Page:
Tarr says, “Once a week, the monks take a long walk together outside. They walk during the winter, too, and then they wear snowshoes. During their walks, they can have conversations with each other.” The monks have no televisions, no radios, no telephones, and no internet. Their families may visit them, but only for one or two days, typically once each year. There is a building at the perimeter of the grounds where the monks may reunite with relatives, and since the day that the monks took up residence no women have ever passed through the gates. In the cemetery at the monastery, the graves have plain, unmarked crosses.
At a time when there seems to be a perpetual and mounting need for churches, missions, and ministries working to soothe social angst and ease human suffering, it seems anomalous that Rome would approve of any Catholic order that withdraws unto itself. Vatican Council II, opened in 1962 by Pope John XXIII and closed under Pope Paul VI three years later, acknowledged that, even in the modern world, it is the unconditional duty of contemplatives “to devote themselves exclusively to God in solitude and silence…no matter how pressing the needs for active apostolate might be.” [Perfectae Caritatis,7 ] The Church validates the Carthusians’ belief that their way of life provides “the most apt mean” through which a union between the human and the divine can occur.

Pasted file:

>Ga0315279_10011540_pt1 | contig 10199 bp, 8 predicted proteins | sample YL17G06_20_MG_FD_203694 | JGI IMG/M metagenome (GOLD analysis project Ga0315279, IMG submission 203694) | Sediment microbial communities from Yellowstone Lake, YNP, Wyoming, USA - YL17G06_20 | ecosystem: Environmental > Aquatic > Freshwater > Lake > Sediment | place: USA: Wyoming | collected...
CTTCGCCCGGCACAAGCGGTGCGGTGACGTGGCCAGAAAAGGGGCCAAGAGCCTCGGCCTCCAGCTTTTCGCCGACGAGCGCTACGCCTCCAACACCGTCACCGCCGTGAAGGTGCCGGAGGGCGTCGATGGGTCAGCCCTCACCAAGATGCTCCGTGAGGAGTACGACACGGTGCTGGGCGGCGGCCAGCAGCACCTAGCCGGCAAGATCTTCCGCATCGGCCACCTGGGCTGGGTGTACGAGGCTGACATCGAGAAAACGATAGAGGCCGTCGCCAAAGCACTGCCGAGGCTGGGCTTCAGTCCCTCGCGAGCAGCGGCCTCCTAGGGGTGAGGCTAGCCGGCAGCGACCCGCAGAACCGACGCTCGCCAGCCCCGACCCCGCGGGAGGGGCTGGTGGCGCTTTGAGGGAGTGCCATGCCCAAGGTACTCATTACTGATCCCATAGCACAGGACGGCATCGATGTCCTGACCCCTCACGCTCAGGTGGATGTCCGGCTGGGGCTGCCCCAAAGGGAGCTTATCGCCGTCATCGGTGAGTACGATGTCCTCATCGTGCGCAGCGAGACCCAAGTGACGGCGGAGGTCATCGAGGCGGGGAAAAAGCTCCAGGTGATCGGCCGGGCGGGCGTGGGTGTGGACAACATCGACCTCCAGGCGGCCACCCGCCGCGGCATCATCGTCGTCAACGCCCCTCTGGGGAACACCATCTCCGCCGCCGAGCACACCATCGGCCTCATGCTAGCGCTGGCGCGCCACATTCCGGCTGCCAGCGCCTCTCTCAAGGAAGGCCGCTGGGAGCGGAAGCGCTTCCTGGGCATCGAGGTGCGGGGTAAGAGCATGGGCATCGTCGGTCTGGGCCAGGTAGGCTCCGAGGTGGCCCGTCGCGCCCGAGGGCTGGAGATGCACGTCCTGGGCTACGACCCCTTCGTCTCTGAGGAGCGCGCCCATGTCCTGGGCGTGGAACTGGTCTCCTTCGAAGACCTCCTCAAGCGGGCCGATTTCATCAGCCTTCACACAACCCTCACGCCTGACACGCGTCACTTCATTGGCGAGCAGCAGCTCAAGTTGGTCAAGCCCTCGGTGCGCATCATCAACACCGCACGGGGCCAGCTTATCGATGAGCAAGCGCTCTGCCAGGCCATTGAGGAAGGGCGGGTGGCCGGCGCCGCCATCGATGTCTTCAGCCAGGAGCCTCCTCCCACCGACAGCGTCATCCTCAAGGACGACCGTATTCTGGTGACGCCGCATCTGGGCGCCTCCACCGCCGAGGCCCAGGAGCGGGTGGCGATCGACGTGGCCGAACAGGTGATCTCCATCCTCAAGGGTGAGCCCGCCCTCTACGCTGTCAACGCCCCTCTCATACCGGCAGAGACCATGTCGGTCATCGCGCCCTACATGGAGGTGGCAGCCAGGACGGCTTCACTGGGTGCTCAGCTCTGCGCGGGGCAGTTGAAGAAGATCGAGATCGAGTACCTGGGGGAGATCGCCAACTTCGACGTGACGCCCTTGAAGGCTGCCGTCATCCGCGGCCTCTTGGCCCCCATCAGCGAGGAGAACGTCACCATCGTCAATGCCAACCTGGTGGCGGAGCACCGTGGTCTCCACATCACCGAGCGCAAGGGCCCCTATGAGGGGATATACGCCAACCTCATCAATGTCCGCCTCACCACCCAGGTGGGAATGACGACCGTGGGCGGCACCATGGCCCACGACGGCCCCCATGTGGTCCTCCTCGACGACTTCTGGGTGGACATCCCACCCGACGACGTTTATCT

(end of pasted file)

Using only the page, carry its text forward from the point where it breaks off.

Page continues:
It is inexplicably reassuring to know that at almost any time of day or night, in the worst blizzards of this winter and every winter, high on this darkly forested mountainside, there are monks with enduring faith praying for all mankind. The next time you look up at Manchester’s ridgeline, pause your gaze on the highest peak, and, at the very least, whisper amen.
The name “Carthusian“ was taken from the Chartreuse Mountains in southeastern France. In a valley in this range, Saint Bruno and his six companions built his first hermitage in 1084. As early as the 1700s, the monks were distilling the green liqueur called Chartreuse, although at the time, it was intended as a medicinal elixir. To this day, the exact recipe—a combination of 130 herbs, plants, and flowers is only known at any given time to the two monks in France who, working in great secrecy, prepare the botanical mixture for the distillery. Open for tours, the distillery and cellars are located 18 miles north of Grenoble in the town of Voiron.
The access road to the monastery is monitored, gated, and private. The public may not enter. To view a photo gallery of the site and the spaces inside the monastery, visit transfiguration. chartreux.org and choose the tabs for The Landscape, Inside the Monastery, and Inside the Cells.
To ask for prayers or Masses for any person, living or deceased, you may write to the monastery and send the name of the person or people who they are for, along with a note describing intention of the appeal. Normally, there is no acknowledgment. The monastery accepts offerings by check of a stipend of $10 per Mass (or whatever the donor can afford). The mailing address is Charterhouse of the Transfiguration, Carthusian Monastery, 1084 Ave Maria Way, Arlington, VT 05250
For details on the Skyline Drive, open Memorial Day through October, visit www.equinoxmountain.com.